Detecting a change in UISwitch

0 votes
asked Nov 4, 2010 by john

This sounds trivial but I'm noticing some weirdness. I've wired up a handler for the Value Changed event of a UISwitch. What I would expect is that each time the handler is called the value of the switch would change. But that's actually not always the case. If you press the switch rapidly on/off the handler can get called consecutively with the SAME state for the switch (in my specific application this is an issue). So I'm wondering if anyone else has noticed this behavior and has figured out a good solution.

7 Answers

0 votes
answered Nov 4, 2010 by ben

Log the last state so you can tell if its changed state or has been triggered with the same state.

0 votes
answered Nov 4, 2010 by erdemus

Get state of switch in handler:

- (void)valueChanged:(UISwitch *)theSwitch {
   BOOL flag = theSwitch.on;
}
0 votes
answered Nov 10, 2011 by antsyawn

Each press you make doesn't immediately toggle the switch on/off. If the switch is in the off position, you can get a couple of presses in before it animates to the on position. Each of these presses are interpreted as "turn the switch on", since it is not considered "on" until the animation has completed. You get a "valueChanged" callback for each press despite the fact that the value hasn't actually changed yet.

0 votes
answered Nov 21, 2012 by nids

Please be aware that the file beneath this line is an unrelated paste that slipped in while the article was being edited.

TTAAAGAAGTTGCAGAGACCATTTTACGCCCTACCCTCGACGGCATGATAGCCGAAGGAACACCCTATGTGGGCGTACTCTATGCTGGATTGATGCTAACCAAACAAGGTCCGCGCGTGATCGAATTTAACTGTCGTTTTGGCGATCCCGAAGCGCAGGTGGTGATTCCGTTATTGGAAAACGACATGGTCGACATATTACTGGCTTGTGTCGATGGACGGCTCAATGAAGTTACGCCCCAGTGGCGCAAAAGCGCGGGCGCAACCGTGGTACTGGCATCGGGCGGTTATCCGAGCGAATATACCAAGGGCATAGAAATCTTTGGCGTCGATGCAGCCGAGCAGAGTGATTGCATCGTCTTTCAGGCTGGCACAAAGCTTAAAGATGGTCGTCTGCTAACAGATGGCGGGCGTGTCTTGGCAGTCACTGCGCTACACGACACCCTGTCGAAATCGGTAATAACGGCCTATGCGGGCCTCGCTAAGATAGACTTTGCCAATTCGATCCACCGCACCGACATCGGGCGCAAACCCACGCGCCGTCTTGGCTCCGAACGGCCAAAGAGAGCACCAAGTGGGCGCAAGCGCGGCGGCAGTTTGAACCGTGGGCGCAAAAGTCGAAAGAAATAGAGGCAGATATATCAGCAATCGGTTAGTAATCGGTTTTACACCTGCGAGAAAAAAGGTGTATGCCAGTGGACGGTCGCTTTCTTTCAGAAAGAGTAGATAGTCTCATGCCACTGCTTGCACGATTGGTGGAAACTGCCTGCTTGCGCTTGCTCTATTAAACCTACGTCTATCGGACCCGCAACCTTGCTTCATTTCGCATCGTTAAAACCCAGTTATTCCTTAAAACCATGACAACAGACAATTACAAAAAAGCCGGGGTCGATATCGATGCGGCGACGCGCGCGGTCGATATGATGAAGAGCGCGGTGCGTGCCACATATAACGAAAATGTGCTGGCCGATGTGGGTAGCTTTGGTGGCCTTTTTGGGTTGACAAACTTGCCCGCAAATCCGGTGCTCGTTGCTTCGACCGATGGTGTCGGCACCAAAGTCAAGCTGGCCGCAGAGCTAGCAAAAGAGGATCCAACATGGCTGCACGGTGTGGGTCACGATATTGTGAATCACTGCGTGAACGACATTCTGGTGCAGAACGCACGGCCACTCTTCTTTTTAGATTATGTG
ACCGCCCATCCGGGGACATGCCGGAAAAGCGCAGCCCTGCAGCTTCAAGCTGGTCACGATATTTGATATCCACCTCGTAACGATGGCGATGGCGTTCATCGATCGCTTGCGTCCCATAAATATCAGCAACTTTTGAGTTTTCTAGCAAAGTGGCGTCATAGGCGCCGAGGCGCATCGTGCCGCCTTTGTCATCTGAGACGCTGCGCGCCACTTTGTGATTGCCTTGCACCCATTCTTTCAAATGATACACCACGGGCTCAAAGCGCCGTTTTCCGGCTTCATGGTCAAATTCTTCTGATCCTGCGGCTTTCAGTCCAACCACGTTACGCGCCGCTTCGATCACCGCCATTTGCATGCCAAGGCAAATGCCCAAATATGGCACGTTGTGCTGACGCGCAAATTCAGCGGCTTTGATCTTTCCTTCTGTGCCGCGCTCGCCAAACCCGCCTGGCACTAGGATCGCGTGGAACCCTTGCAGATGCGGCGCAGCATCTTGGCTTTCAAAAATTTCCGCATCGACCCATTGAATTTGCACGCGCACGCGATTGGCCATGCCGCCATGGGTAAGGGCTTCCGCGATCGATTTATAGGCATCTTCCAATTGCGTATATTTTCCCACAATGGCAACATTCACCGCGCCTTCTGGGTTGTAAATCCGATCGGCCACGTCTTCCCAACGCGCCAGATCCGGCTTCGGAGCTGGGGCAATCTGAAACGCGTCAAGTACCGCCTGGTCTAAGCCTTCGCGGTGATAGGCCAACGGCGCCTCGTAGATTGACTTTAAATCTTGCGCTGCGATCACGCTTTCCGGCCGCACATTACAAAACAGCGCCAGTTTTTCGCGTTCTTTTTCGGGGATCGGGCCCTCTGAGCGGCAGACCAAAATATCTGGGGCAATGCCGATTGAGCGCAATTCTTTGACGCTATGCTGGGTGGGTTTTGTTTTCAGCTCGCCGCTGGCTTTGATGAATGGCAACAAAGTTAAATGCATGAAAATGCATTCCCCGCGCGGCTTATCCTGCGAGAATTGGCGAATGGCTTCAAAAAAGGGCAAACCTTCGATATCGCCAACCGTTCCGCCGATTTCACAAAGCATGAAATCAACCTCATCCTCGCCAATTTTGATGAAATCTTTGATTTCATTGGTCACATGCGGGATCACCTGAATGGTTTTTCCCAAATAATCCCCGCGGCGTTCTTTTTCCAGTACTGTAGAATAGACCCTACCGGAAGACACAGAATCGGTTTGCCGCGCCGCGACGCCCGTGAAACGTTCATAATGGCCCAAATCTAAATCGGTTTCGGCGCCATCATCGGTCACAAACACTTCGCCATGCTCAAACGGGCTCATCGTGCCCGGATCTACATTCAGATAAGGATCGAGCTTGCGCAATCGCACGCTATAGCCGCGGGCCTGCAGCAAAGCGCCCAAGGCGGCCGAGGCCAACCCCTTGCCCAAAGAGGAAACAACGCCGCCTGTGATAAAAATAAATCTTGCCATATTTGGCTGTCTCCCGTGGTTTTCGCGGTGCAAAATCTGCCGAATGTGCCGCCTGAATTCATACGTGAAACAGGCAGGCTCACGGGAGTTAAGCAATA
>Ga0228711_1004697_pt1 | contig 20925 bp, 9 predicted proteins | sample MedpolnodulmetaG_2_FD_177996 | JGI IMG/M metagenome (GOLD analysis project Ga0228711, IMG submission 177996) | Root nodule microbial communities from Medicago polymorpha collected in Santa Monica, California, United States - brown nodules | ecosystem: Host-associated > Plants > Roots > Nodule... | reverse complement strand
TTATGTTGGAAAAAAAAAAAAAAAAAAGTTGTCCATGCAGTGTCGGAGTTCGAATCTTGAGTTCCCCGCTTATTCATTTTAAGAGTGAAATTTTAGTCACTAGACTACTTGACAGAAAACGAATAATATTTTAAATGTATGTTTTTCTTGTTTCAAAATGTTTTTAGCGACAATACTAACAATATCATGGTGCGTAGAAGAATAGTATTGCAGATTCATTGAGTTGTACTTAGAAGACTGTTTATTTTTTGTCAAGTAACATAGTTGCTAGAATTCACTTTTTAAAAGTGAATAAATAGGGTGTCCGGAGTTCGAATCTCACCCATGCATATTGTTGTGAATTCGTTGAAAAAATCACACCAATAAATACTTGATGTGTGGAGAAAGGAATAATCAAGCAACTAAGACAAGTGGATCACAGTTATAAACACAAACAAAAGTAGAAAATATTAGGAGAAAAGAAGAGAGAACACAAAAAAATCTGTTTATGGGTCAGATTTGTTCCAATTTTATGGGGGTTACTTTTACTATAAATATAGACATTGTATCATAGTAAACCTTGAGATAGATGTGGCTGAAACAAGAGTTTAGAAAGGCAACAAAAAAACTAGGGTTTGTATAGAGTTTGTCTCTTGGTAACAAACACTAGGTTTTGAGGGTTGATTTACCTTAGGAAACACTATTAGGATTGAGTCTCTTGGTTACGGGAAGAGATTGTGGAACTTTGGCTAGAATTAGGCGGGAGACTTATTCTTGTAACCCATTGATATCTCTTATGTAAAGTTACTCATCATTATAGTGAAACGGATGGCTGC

When you toggle the switch off/On the "value changed" has been called.So you can detecting a change in switch by calling method on valueChanged.

0 votes
answered Nov 17, 2013 by user1105951
   -(void) createSwitch
    {
        self.searchExistSearchNewSwitch = [[UISwitch alloc] initWithFrame:CGRectMake(0,0,0,0)];
        [self.searchExistSearchNewSwitch addTarget:self action:@selector(switchValueChanged:) forControlEvents:UIControlEventValueChanged];
        [self.view addSubview:self.searchExistSearchNewSwitch];
    }
    - (void)switchValueChanged:(UISwitch *)theSwitch
    {
        BOOL flag = theSwitch.isOn;
    }
0 votes
answered Nov 15, 2014 by leslie-godwin

Here's a solution that works for me. It also sends a property "will/did change" notification when the switch is changed. The event also functions correctly in that the before and after values are maintained correctly.

@interface MySwitch : UISwitch

@end

@implementation MySwitch
{
    BOOL _previousValue;
    BOOL _returnPreviousValue;
}

- (instancetype) initWithCoder:(NSCoder *)aDecoder
{
    self = [super initWithCoder: aDecoder];
    if (!self) return nil;

    _previousValue = self.isOn;
    [self addTarget: self action: @selector(_didChange)
                forControlEvents: UIControlEventValueChanged];

    return self;
}

- (instancetype) initWithFrame: (CGRect) frame
{
    self = [super initWithFrame: frame];
    if (!self) return nil;

    [self addTarget: self action: @selector(_didChange)
                forControlEvents: UIControlEventValueChanged];

    return self;
}

- (BOOL) isOn
{
    return (_returnPreviousValue)
                        ? _previousValue
                        : [super isOn];
}

- (void) setOn:(BOOL) on animated: (BOOL) animated
{
    [super setOn: on animated: animated];

    _previousValue = on;
}

- (void) _didChange
{
    BOOL isOn = self.isOn;

    if (isOn == _previousValue) return;

    _returnPreviousValue = true;
    [self willChangeValueForKey: @"on"];
    _returnPreviousValue = false;

    _previousValue = isOn;
    [self didChangeValueForKey:  @"on"];
}

@end
0 votes
answered Sep 15, 2017 by mike

My problem was a stupid one... I was expecting the enabled value to change, but obviously that isn't the correct value to inspect upon the toggle of the switch, the on or isOn is the correct thing to use.

Welcome to Q&A, where you can ask questions and receive answers from other members of the community.
Website Online Counter

...